• Fold forward over your right leg, allowing it to bend or shortening your stance if this is too much.
  • Rest your hands on your hips or on the floor on either side of your front leg.
  • Breathe deeply here for five breaths.

 

9. Now, place your hands on the mat beside your right foot and step the right foot back for Circling Three-Legged Dog.

  • You can move into this pose either through Downward Dog or by kicking your right leg all the way back into Three-Legged Dog.
  • Keeping your leg straight, make circles with the leg that’s in the air without letting your foot touch the floor.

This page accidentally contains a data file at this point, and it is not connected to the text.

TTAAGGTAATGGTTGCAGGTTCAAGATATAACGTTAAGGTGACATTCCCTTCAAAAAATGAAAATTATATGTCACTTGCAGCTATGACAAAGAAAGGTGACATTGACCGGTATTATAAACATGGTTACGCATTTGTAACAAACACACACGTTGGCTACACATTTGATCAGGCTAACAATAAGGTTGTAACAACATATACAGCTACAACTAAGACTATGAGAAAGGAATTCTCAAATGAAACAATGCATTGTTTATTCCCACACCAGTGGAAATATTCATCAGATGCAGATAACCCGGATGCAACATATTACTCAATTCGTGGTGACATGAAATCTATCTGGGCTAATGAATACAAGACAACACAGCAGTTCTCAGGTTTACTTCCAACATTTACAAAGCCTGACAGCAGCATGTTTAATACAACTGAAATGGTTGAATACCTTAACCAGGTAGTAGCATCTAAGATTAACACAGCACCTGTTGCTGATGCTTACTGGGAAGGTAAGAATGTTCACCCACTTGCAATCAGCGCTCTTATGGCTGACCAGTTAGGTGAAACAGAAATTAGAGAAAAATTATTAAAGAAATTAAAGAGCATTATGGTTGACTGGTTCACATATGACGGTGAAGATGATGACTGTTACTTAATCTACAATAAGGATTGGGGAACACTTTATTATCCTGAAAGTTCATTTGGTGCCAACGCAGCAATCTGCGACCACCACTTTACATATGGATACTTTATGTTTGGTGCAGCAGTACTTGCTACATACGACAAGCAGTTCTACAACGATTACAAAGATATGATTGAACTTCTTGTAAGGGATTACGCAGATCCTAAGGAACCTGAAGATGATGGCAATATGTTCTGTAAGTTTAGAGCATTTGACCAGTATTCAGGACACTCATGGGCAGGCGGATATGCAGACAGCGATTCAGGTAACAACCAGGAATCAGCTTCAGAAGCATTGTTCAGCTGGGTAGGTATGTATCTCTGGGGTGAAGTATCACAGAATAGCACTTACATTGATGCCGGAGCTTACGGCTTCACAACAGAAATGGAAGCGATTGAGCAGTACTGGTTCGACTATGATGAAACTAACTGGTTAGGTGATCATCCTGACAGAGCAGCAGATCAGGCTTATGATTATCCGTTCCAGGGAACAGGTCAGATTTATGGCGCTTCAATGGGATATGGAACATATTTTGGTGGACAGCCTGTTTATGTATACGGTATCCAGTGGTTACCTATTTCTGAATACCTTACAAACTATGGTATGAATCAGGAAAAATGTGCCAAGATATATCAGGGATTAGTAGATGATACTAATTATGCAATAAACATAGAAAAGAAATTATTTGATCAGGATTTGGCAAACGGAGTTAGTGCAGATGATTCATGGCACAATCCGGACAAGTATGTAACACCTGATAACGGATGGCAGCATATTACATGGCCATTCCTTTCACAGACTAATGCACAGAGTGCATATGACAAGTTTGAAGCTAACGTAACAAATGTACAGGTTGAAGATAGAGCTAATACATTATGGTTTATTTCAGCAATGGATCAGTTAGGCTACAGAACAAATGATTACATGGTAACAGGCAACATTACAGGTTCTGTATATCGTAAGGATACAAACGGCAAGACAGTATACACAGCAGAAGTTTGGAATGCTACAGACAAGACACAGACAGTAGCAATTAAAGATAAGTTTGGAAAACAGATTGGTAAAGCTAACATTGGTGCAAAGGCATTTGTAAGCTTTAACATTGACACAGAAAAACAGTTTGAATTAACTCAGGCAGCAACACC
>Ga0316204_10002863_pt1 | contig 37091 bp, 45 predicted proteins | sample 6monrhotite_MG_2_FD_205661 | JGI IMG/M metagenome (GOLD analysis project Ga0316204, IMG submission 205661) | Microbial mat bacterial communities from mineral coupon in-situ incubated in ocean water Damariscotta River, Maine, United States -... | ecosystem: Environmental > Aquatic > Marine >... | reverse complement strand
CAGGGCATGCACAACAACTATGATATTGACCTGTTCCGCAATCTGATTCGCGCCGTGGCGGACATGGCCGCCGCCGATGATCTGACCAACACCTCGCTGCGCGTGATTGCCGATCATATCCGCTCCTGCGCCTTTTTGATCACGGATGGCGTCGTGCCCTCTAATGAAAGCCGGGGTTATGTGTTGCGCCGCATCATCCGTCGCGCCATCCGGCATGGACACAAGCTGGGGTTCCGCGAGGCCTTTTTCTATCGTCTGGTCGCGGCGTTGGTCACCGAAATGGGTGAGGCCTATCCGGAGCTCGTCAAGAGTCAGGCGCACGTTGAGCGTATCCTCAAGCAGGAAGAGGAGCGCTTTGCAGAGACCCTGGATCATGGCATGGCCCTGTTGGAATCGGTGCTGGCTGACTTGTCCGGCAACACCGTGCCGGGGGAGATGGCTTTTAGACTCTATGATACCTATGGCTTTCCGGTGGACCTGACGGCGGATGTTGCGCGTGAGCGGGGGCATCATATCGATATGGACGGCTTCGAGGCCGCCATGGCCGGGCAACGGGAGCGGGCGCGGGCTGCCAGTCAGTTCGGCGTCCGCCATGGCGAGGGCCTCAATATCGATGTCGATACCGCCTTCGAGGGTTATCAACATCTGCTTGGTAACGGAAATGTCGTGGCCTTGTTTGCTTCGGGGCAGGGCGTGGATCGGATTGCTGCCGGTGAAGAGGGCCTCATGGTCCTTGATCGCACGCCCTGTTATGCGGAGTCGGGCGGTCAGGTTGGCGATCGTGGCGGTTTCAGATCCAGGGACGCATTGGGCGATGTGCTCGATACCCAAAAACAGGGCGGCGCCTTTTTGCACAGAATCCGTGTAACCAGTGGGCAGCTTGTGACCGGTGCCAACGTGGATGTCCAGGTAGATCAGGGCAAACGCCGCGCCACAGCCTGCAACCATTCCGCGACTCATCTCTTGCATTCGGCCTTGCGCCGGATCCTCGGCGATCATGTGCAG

• Repeat for a few breaths before switching directions for another few breaths.

 

10. When you’ve circled your leg a few times both ways, stop and step your right leg back up to the outside of your right hand for Open Lizard.

  • Once you’ve placed your right foot, lower your left knee to the floor and keep your left toes pointed.
  • Slowly lower your right knee to the right, allowing your flexed right foot to fall open.
  • Keep your arms straight and press your chest forward to encourage your hips to lower.
  • Keep your gaze forward and hold this pose for five breaths.

 

11. Next, shift your hips and weight back, bending your left knee and straightening your right leg as best you can for Splits!

  • This is a tough pose so be sure to listen to your body and make sure you don’t fight it for a deeper stretch.